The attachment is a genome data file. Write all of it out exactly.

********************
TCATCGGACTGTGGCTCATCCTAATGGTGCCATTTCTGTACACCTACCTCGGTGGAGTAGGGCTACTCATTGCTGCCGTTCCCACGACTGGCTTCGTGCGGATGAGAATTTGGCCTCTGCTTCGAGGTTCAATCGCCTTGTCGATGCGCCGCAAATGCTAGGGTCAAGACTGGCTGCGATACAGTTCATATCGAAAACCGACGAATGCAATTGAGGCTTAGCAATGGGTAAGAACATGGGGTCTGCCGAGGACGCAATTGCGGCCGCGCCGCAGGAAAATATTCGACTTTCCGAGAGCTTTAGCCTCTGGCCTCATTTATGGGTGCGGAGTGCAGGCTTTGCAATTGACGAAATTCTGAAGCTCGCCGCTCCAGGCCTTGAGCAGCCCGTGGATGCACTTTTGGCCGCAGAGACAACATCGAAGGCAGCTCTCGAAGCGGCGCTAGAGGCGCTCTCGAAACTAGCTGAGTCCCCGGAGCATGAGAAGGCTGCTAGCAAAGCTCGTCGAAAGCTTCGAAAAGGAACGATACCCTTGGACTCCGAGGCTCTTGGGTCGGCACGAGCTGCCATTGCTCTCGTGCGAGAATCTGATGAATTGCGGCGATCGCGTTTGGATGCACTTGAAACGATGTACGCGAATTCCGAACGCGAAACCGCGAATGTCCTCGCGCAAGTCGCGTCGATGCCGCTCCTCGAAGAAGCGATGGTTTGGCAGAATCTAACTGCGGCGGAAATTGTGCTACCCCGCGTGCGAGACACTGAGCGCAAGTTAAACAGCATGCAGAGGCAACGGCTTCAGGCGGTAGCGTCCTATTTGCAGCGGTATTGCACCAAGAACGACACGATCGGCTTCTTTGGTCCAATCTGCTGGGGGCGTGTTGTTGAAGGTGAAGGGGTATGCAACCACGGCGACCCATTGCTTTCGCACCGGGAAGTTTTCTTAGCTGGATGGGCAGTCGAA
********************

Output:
TCATCGGACTGTGGCTCATCCTAATGGTGCCATTTCTGTACACCTACCTCGGTGGAGTAGGGCTACTCATTGCTGCCGTTCCCACGACTGGCTTCGTGCGGATGAGAATTTGGCCTCTGCTTCGAGGTTCAATCGCCTTGTCGATGCGCCGCAAATGCTAGGGTCAAGACTGGCTGCGATACAGTTCATATCGAAAACCGACGAATGCAATTGAGGCTTAGCAATGGGTAAGAACATGGGGTCTGCCGAGGACGCAATTGCGGCCGCGCCGCAGGAAAATATTCGACTTTCCGAGAGCTTTAGCCTCTGGCCTCATTTATGGGTGCGGAGTGCAGGCTTTGCAATTGACGAAATTCTGAAGCTCGCCGCTCCAGGCCTTGAGCAGCCCGTGGATGCACTTTTGGCCGCAGAGACAACATCGAAGGCAGCTCTCGAAGCGGCGCTAGAGGCGCTCTCGAAACTAGCTGAGTCCCCGGAGCATGAGAAGGCTGCTAGCAAAGCTCGTCGAAAGCTTCGAAAAGGAACGATACCCTTGGACTCCGAGGCTCTTGGGTCGGCACGAGCTGCCATTGCTCTCGTGCGAGAATCTGATGAATTGCGGCGATCGCGTTTGGATGCACTTGAAACGATGTACGCGAATTCCGAACGCGAAACCGCGAATGTCCTCGCGCAAGTCGCGTCGATGCCGCTCCTCGAAGAAGCGATGGTTTGGCAGAATCTAACTGCGGCGGAAATTGTGCTACCCCGCGTGCGAGACACTGAGCGCAAGTTAAACAGCATGCAGAGGCAACGGCTTCAGGCGGTAGCGTCCTATTTGCAGCGGTATTGCACCAAGAACGACACGATCGGCTTCTTTGGTCCAATCTGCTGGGGGCGTGTTGTTGAAGGTGAAGGGGTATGCAACCACGGCGACCCATTGCTTTCGCACCGGGAAGTTTTCTTAGCTGGATGGGCAGTCGAA